New draft rule on disclosure unveiled

A completely revised rule for disclosure in the English Courts has been published for consultation, with a pilot scheme in Rolls Building Courts scheduled for 2018.

As we previously predicted would happen in 2017, the Master of the Rolls, Sir Terence Etherton, has announced the publication of a new draft rule for disclosure in civil proceedings in England and Wales. This follows the formation, in May 2016, of a Disclosure Working Group in response to widespread concerns expressed by court users and the profession regarding the perceived excessive costs, scale and complexity of disclosure.

A drafting committee established by the Working Group to consider the form of a new rule comprised of Mr Justice Knowles CBE, Chief Master Marsh and Ed Crosse (Simmons & Simmons partner and President of the London Solicitors Litigation Association), supported by Simmons professional support lawyers David Bridge and Kirsty Oliver.

What are the problems?

The Working Group, chaired by Lady Justice Gloster, identified the following key defects in the current disclosure regime:

  • Since the Civil Procedure Rules (CPR) came into force 18 years ago the volume of data that may fall to be disclosed has vastly increased, often to unmanageable proportions. The hope that the standard disclosure test introduced in the CPR would reduce the volume of disclosure, and its cost, has not been fulfilled.
  • Neither the profession, nor the judiciary, has adequately utilised the “menu” of alternative orders introduced in CPR 31.5(7) in 2013. In practice, standard disclosure has remained the default order for almost all cases.
  • Searches are often far wider than is necessary, and disclosure orders are not sufficiently focused on the key issues. This often results in the production of vast quantities of data, only a small proportion of which is in fact referred to at trial.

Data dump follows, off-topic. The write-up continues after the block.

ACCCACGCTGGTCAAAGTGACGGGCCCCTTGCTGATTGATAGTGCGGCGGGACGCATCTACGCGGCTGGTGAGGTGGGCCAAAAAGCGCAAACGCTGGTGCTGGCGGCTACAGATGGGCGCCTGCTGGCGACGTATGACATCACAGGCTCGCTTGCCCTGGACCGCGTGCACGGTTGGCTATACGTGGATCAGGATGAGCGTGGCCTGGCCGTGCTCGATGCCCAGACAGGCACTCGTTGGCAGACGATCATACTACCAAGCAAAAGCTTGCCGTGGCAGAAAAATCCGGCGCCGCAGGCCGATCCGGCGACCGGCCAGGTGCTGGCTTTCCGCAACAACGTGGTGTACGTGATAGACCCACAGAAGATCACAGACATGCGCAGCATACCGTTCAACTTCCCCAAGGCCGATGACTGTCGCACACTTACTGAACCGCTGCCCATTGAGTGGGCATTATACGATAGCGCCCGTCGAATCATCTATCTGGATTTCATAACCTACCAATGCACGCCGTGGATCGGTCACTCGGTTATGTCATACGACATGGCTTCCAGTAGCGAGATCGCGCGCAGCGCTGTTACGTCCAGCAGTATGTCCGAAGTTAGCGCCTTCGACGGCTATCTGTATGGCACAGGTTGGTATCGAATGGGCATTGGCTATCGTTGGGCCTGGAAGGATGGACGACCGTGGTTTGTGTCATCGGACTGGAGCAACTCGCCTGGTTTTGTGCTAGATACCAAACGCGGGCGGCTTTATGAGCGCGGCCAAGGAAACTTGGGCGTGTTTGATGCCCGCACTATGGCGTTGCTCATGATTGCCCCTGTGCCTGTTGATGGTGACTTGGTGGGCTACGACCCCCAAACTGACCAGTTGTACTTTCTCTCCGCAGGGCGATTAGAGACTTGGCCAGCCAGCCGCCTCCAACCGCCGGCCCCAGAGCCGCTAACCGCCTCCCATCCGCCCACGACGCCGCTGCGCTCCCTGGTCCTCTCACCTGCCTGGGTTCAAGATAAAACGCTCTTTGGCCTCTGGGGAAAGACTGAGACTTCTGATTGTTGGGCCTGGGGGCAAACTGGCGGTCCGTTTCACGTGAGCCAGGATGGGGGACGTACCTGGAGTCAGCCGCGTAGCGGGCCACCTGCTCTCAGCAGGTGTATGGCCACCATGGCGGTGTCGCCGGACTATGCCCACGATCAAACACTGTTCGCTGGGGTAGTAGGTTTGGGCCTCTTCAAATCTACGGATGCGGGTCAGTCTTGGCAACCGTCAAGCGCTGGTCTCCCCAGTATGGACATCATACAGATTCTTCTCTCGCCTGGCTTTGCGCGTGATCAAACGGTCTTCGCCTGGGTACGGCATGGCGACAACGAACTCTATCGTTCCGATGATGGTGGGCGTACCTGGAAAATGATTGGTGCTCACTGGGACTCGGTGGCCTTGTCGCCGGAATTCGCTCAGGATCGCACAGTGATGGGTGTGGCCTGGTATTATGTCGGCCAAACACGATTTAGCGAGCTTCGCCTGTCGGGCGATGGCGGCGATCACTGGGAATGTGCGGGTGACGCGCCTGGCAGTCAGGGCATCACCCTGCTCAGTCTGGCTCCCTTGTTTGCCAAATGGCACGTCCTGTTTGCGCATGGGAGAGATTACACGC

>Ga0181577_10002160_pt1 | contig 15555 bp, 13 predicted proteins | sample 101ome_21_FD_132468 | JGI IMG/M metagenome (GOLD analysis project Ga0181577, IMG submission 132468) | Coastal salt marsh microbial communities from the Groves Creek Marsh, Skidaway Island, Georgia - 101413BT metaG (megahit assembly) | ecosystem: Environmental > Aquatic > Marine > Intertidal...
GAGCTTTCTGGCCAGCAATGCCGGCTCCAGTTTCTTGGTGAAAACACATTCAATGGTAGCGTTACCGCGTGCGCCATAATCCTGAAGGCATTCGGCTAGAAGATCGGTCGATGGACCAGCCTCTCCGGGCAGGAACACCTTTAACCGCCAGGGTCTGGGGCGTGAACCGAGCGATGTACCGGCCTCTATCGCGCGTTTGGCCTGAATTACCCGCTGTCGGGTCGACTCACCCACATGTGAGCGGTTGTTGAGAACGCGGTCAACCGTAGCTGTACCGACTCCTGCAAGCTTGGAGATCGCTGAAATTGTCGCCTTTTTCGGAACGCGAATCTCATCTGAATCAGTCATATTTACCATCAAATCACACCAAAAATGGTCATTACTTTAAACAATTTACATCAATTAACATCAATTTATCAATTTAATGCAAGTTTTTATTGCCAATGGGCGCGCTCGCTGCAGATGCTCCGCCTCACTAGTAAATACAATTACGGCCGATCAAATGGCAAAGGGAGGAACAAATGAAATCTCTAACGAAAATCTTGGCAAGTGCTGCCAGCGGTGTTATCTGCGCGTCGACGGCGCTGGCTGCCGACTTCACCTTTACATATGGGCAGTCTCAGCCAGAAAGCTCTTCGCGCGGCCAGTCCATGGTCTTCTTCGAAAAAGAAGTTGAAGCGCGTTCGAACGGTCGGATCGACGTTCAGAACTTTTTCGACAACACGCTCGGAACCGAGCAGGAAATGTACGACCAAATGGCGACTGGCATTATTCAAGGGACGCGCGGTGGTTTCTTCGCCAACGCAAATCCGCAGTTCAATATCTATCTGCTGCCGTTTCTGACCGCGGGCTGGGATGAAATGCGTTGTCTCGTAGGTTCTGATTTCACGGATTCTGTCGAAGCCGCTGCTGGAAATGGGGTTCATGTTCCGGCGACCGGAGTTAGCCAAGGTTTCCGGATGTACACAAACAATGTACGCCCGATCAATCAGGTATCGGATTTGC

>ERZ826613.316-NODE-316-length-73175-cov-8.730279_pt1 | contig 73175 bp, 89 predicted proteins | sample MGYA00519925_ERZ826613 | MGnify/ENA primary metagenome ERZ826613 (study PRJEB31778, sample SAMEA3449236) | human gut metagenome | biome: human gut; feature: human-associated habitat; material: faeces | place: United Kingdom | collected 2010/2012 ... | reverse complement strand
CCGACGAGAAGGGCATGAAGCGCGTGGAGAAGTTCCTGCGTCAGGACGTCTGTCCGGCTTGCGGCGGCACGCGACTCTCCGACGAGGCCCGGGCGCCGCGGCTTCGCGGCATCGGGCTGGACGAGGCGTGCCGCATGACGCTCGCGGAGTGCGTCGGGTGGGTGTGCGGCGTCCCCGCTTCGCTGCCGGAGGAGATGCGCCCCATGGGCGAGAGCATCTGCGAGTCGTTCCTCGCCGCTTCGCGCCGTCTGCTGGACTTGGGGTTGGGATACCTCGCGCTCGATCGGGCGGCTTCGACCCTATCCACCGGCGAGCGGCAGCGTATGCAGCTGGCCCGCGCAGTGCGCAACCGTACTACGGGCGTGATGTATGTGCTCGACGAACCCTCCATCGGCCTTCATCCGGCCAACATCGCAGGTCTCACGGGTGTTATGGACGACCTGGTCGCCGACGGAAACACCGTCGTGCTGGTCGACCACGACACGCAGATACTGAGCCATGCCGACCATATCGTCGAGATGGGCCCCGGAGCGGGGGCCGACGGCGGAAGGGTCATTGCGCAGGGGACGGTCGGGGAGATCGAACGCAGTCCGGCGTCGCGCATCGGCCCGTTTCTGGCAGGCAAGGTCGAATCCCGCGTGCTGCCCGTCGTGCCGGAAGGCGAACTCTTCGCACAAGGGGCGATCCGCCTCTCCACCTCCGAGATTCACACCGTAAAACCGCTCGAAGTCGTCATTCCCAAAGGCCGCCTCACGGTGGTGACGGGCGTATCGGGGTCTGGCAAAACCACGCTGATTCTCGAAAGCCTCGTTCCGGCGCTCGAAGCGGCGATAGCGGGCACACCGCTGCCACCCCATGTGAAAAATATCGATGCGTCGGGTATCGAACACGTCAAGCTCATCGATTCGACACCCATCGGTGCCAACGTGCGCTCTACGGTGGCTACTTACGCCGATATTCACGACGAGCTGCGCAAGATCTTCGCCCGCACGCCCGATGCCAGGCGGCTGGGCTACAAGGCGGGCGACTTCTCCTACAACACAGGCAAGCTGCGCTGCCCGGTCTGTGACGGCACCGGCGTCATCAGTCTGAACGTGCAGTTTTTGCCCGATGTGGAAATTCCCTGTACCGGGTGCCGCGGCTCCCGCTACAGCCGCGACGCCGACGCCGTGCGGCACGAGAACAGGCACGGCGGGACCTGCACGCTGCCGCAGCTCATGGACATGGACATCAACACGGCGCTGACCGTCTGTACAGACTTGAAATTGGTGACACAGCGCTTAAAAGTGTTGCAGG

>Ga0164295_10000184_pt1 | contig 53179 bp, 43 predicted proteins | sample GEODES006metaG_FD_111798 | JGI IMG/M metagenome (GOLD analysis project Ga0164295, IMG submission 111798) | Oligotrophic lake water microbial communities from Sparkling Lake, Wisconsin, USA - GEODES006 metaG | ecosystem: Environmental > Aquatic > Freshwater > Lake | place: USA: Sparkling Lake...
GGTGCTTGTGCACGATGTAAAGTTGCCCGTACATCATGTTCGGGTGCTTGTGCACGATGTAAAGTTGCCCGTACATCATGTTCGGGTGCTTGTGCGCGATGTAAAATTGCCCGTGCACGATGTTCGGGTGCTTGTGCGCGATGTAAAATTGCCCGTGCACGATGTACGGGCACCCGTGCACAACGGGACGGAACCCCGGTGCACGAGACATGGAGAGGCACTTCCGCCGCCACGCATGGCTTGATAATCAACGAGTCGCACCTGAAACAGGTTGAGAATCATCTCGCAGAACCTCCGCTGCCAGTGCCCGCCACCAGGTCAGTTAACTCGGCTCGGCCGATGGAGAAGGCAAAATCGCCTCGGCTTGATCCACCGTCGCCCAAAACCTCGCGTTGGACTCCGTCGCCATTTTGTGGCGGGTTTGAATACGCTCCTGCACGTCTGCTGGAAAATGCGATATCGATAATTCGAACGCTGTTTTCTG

• There is inadequate engagement between the parties and their advisers prior to the first Case Management Conference (CMC) in relation to disclosure.
  • The existing rule is based on paper disclosure, with electronic documents dealt with in a separate Practice Direction, whereas in reality hard copy documents are now the exception. Concepts such as “inspection” of documents are outdated.

The Working Group’s conclusion was that a wholesale cultural change is required. The result is a completely new rule, which will be tested in a pilot scheme for the majority of cases proceeding in the Business and Property Courts across the UK.

What are the proposed solutions?

In summary, the key changes proposed for the pilot are:

  • The duties of the parties, and of their lawyers, in relation to disclosure are expressly set out. These include a duty to cooperate with each other and assist the court over disclosure. There are express sanctions for non-compliance. There is also a duty to disclose known adverse documents, irrespective of what order for disclosure is made. This preserves the concept of “cards on the table” litigation, leaving only the scope of any search for documents to be agreed or ordered.
  • Save where the parties agree to dispense with this (and subject to several other exceptions), “Basic Disclosure” of key documents necessary for other parties to understand the case they have to meet will be given with statements of case. A search should not be required for Basic Disclosure, although one may be undertaken.
  • After close of statements of case, and before the CMC, the parties should be required to discuss and jointly complete a joint Disclosure Review Document (DRD) which replaces the existing Electronic Disclosure Questionnaire and Disclosure Report.
  • The DRD is intended to provide a mandatory framework for parties and their advisers to co-operate and engage prior to the first CMC with a view to agreeing a proportionate and efficient approach to disclosure. It will require the parties to list the main issues in the case where disclosure is likely to be needed and exchange proposals for “Extended Disclosure”, selecting a Model of disclosure for each issue from a menu of options (Models A to E). The parties will also need to share information as to how documents are stored and how they might, if required, be searched and reviewed.